retail news in context, analysis with attitude

The Dayton Daily News had an interview the other day with Rob Connelly, the president of Henny Penny, in which he discussed the company's conversion to employee ownership.

"We think what makes a difference at Henny Penny is that we try to have people first," Connelly says. "I don’t want to imply that we are perfect or that we’re the only good company around — but we feel pride and feel special about the way we treat people and the benefits we enjoy by being privately held. We don’t feel that stockholder pressure many companies do. We care about the numbers, but we’re not doing what a lot of public companies have to do in the short term to show good numbers for a quarter. So your bias is different when you have a long view — you can really build value and relationships with suppliers, customers, the community. It’s better for business. Publicly held is a different game — not bad, just different. Rugby vs. soccer. But we feel fortunate to have this long-view, privately held culture."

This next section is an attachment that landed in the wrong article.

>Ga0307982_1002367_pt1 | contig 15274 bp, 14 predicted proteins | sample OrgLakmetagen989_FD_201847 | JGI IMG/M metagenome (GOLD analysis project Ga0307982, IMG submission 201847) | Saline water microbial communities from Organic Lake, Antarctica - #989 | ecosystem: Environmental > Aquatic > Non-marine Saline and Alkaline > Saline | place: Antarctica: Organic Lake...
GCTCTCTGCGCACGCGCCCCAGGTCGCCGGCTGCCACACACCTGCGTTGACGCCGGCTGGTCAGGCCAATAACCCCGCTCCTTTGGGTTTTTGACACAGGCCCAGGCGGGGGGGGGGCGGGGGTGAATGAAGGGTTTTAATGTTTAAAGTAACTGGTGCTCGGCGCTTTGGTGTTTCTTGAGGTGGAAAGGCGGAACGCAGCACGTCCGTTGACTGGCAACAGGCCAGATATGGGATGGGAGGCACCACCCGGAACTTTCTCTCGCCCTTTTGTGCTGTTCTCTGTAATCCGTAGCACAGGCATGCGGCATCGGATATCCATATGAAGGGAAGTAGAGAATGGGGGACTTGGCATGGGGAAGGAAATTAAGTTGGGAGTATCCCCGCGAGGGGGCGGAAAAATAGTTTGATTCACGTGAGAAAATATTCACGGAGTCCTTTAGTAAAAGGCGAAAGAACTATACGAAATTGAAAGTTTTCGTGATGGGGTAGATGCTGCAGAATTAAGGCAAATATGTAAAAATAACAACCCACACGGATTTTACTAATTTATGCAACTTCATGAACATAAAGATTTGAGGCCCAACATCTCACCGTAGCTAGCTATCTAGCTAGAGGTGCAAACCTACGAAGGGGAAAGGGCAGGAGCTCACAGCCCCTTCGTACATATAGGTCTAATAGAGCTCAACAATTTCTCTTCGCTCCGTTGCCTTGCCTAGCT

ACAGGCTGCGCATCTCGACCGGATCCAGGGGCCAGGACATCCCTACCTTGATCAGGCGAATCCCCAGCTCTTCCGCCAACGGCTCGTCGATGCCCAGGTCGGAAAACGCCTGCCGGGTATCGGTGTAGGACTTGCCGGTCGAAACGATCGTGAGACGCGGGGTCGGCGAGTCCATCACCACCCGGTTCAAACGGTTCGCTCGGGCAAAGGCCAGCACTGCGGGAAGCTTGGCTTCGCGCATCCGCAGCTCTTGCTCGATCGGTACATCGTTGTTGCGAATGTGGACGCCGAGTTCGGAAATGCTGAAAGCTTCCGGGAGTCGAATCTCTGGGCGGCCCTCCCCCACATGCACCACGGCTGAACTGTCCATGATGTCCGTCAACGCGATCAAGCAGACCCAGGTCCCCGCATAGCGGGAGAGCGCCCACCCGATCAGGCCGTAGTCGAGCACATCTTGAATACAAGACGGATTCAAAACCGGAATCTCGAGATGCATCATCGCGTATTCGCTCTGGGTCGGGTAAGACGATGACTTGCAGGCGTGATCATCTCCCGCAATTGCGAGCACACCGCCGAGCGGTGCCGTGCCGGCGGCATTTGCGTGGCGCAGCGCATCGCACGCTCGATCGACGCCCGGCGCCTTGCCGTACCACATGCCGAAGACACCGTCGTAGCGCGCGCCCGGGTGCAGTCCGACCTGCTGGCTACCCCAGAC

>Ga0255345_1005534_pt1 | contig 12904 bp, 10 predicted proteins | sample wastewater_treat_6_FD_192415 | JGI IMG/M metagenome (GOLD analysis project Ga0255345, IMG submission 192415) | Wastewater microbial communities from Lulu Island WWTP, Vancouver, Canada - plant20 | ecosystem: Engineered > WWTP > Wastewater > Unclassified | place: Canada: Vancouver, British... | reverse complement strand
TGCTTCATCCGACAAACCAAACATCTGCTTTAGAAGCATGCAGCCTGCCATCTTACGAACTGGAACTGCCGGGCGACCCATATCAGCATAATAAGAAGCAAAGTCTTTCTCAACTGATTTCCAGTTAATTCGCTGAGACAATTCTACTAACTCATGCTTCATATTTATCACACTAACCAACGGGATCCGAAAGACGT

While the ESOP model won't work for everyone, I've always been a big fan because it institutionalizes something that I do think every company ought to do - build a culture in which, by investing in employees, these same employees will feel invested in the business. Too many companies have cultures in which top execs reap all the benefits, and are rewarded based on how low they can drive labor costs. Efficiency is prized over effectiveness. Values are less important than value. And while that may have short-term benefits, and I think the long-term repercussions are likely to be negative.

And I love this other quote from Connelly:

"Our culture ... is that we don’t hire jerks. There are plenty of cultures where they don’t care if you’re a jerk, as long as you deliver. We don’t believe that. We think it’s important that you play well with others. We value that, and we think we’re better for it, and we’ll keep it going. This is a very low-ego place. We know how to get things done, and how to do things for people."

This is a very good piece, about a terrific company, and worth reading here.
KC's View: